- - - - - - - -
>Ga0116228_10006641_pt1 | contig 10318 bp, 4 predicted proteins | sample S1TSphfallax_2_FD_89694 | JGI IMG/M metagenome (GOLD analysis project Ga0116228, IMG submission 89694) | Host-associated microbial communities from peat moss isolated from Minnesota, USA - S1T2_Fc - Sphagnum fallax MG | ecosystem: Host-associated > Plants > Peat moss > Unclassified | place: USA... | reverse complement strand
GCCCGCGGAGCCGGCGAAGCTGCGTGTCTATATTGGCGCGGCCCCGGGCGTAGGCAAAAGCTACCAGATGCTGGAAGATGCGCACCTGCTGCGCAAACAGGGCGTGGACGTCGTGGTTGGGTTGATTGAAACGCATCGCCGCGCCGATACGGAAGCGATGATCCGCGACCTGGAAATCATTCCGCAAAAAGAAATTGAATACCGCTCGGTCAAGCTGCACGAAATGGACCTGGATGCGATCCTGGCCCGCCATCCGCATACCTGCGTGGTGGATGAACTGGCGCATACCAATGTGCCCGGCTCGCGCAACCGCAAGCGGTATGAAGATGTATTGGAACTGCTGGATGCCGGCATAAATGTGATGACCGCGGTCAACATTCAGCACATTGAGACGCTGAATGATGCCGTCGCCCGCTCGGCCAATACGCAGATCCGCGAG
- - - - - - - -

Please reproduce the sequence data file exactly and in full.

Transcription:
>Ga0116228_10006641_pt1 | contig 10318 bp, 4 predicted proteins | sample S1TSphfallax_2_FD_89694 | JGI IMG/M metagenome (GOLD analysis project Ga0116228, IMG submission 89694) | Host-associated microbial communities from peat moss isolated from Minnesota, USA - S1T2_Fc - Sphagnum fallax MG | ecosystem: Host-associated > Plants > Peat moss > Unclassified | place: USA... | reverse complement strand
GCCCGCGGAGCCGGCGAAGCTGCGTGTCTATATTGGCGCGGCCCCGGGCGTAGGCAAAAGCTACCAGATGCTGGAAGATGCGCACCTGCTGCGCAAACAGGGCGTGGACGTCGTGGTTGGGTTGATTGAAACGCATCGCCGCGCCGATACGGAAGCGATGATCCGCGACCTGGAAATCATTCCGCAAAAAGAAATTGAATACCGCTCGGTCAAGCTGCACGAAATGGACCTGGATGCGATCCTGGCCCGCCATCCGCATACCTGCGTGGTGGATGAACTGGCGCATACCAATGTGCCCGGCTCGCGCAACCGCAAGCGGTATGAAGATGTATTGGAACTGCTGGATGCCGGCATAAATGTGATGACCGCGGTCAACATTCAGCACATTGAGACGCTGAATGATGCCGTCGCCCGCTCGGCCAATACGCAGATCCGCGAG